A BILL to be entitled an Act to amend an Act revising, superseding, and consolidating the laws relating to the governing authority of DeKalb County and creating a chairman and board of commissioners of said county, approved March 8, 1956 (Ga. L. 1956, p. 3237), as amended, particularly by an Act approved April 9, 1981 (Ga. L. 1981, p. 4304), an Act approved March 20, 1990 (Ga. L. 1990, p. 3900), an Act approved April 13, 1992 (Ga. L. 1992, p. 6137), and an Act approved May 12, 2015 (Ga. L. 2015, p. 3811), so as to change a definition regarding the Board of Ethics of DeKalb County to exclude certain employees and persons; to provide for related matters; to provide for a referendum; to provide for contingent effective dates; to repeal conflicting laws; and for other purposes. Click here to read SB 7 as voted on November 2019
A ballot referendum to restructure the DeKalb County Ethics Board failed to pass, with about 39 percent of the vote in favor of the proposal. The referendum proposed the establishment of a new ethics board for DeKalb County and replaced the position of ethics officer with an “ethics administrator.” DeKalb County legislators can vote on a new bill in the 2020 legislative session to address the ethics board, the Atlanta Journal-Constitution (AJC) reported.
Residents of DeKalb County in 2015 voted to make the ethics board more independent and to allow outside groups to appoint a majority of the board members, according to the AJC. The ethics board had not been functional since a 2018 Georgia Supreme Court ruling mandated that a majority of the ethics board members must be appointed by public officials.
Under the new bill, a seven-member ethics board would have been selected by DeKalb County legislative delegations in the state House of Representatives and the state Senate, the chief executive of the county, the Probate Court of DeKalb County, and the chief judge of the Superior Court of DeKalb County.
The bill would have also removed the position of an ethics officer and establishes the role of ethics administrator. It also would have allowed the board to hire an attorney to investigate ethics complaints and changes the previous system for processing ethics complaints by requiring that complaints are filed with human resources prior to informing the ethics administrator.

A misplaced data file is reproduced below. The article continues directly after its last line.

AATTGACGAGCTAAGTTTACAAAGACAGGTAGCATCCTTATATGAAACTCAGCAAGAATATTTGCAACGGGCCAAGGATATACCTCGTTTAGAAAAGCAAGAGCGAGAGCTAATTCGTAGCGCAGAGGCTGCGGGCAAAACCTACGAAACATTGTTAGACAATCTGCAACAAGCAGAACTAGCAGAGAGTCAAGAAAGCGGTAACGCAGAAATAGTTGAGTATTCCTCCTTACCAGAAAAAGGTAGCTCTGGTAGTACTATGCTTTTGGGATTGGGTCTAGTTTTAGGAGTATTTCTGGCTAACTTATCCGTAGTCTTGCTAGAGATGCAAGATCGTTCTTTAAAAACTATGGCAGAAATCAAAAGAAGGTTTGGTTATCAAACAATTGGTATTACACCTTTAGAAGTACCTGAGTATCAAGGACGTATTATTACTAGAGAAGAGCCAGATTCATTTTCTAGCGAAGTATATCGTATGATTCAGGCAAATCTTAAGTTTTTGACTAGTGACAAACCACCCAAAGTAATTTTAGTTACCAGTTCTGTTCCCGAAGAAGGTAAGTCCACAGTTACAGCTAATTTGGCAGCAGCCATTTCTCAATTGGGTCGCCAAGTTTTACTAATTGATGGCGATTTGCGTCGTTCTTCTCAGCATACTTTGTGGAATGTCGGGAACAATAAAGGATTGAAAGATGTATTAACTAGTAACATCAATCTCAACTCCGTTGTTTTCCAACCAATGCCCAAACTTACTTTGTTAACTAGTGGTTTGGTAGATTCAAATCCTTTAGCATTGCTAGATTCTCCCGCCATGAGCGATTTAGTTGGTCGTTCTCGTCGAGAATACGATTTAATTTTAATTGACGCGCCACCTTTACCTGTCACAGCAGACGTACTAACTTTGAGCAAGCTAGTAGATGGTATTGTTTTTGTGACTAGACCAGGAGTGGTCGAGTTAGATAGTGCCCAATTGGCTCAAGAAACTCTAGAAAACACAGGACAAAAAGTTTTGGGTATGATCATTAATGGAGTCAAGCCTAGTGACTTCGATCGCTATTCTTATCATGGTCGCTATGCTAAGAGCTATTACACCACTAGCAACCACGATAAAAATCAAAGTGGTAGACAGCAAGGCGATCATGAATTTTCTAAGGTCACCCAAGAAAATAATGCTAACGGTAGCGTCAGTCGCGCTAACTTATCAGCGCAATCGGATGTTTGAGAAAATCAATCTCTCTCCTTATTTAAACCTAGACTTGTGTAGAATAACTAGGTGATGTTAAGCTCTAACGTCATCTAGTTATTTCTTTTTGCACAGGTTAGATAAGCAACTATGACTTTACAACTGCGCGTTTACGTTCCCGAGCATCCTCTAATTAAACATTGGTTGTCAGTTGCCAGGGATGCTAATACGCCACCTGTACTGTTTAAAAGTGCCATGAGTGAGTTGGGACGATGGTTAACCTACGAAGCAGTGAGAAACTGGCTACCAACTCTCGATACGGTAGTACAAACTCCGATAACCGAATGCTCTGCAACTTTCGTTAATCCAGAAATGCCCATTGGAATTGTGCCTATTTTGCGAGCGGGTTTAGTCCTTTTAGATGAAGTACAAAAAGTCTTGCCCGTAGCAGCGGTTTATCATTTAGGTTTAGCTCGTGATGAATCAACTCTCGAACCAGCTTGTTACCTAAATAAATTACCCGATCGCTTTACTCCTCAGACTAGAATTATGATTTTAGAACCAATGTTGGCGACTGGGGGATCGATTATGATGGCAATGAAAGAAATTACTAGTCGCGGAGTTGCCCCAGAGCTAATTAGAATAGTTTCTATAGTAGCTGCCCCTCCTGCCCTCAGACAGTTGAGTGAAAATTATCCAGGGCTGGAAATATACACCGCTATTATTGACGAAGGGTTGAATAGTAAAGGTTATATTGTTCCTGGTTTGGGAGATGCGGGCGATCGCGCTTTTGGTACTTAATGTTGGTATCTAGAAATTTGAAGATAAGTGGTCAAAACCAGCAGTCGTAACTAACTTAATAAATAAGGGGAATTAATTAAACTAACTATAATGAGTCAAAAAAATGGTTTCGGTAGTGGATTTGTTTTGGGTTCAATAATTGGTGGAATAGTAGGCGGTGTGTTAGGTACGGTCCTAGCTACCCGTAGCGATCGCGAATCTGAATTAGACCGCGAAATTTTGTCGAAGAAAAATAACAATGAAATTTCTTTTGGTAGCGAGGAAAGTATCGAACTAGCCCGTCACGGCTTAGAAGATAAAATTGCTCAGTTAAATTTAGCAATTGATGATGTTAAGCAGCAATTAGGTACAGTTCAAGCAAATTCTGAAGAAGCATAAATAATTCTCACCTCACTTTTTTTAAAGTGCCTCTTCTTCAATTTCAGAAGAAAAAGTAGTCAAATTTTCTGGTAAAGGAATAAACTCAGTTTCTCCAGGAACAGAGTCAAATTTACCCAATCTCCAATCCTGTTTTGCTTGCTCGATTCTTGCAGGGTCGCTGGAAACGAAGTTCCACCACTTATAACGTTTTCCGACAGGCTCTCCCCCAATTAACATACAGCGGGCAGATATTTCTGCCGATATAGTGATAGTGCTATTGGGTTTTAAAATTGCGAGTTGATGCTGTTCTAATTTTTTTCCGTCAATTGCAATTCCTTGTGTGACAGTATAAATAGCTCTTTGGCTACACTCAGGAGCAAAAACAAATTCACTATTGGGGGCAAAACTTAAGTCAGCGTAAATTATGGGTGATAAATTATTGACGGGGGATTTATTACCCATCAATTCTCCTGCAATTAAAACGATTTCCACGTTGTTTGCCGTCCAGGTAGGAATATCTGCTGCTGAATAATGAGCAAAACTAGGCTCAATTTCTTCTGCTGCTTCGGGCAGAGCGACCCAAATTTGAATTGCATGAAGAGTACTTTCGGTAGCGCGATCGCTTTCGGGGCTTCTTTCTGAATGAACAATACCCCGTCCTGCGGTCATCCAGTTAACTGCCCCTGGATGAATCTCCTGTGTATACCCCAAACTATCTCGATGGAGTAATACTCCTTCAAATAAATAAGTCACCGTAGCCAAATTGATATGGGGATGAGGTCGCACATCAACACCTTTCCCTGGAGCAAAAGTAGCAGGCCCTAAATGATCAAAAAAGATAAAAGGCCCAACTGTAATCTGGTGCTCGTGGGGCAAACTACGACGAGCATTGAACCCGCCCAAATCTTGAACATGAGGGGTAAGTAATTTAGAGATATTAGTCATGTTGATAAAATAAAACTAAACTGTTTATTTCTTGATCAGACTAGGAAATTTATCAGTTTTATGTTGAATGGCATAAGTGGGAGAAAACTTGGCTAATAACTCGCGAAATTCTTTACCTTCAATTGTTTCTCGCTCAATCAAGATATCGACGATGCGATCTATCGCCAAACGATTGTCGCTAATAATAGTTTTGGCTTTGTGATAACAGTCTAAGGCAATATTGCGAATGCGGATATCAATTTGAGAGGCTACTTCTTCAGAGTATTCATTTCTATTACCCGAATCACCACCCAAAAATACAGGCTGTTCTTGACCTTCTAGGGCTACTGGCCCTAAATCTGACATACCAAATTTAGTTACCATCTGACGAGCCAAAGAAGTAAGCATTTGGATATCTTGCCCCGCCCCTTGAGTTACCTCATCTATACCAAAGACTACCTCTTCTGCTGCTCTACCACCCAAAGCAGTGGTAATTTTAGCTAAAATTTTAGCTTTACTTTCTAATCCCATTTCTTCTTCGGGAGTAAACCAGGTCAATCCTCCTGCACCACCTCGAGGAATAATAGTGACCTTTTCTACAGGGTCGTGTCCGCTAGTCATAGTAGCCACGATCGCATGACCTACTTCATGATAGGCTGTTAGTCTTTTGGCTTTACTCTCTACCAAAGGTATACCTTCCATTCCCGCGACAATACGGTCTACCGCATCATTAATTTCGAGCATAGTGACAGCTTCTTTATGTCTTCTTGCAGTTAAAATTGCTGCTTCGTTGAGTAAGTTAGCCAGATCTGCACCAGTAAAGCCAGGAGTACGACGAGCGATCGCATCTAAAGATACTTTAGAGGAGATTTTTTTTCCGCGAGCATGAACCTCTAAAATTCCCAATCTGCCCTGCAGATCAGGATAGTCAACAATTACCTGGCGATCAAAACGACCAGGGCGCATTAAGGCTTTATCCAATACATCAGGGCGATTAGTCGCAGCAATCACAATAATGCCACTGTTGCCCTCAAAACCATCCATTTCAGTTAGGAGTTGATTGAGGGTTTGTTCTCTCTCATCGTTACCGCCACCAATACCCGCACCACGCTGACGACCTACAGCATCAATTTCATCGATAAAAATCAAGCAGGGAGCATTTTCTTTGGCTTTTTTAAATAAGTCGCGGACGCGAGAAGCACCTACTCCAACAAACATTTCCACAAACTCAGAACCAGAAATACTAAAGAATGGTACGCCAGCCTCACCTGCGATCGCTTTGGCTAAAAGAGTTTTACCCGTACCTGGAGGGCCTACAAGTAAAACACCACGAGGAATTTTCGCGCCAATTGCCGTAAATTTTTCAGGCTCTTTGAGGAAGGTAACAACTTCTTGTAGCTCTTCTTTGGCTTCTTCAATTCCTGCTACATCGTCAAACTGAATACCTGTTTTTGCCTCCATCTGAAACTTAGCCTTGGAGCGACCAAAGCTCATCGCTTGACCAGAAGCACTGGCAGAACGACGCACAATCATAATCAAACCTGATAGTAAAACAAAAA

“A county employee, prior to communicating to the ethics administrator a complaint regarding his or her immediate supervisor, shall exhaust all administrative remedies available under the county’s applicable human resources policies and procedures,” reads Section 3 Clause 2 of the Senate bill.
In a July 25 letter, Director of the Emory Center for Ethics Paul Wolpe said that the bill would weaken the structure of 2015 ethics board and lacks compelling reasonings for the proposed restructure. Wolpe reviewed the proposed legislation after receiving a request from the DeKalb Citizens Advocacy Council. He also criticized the requirement that a county employee file complaints with human resources prior to informing the ethics administrator.
“The Chair or the Ethics Officer should be the gatekeeper, not HR,” reads Wolpe’s letter. “HR has the ability to delay or subvert an ethics complaint with processes and procedures that could delay an employee’s right to go the ethics committee indefinitely, which is not acceptable.”
The DeKalb County chapter of the NAACP publicly endorsed the Senate bill, according to the AJC, saying that voting against the bill would leave the county without any form of an ethics board.
“We don’t currently have [an ethics board] because the board created in 2015 was ruled unconstitutional,” Teresa Hardy, president of the DeKalb NAACP, told the Wheel. “Now we have a bill that is constitutional. So yes, we do support [the Senate bill].”
Hardy added that the DeKalb NAACP supported the movement for a seven-member board to make decisions on issues of ethics, for the board to hire outside attorneys and for officers to investigate complaints.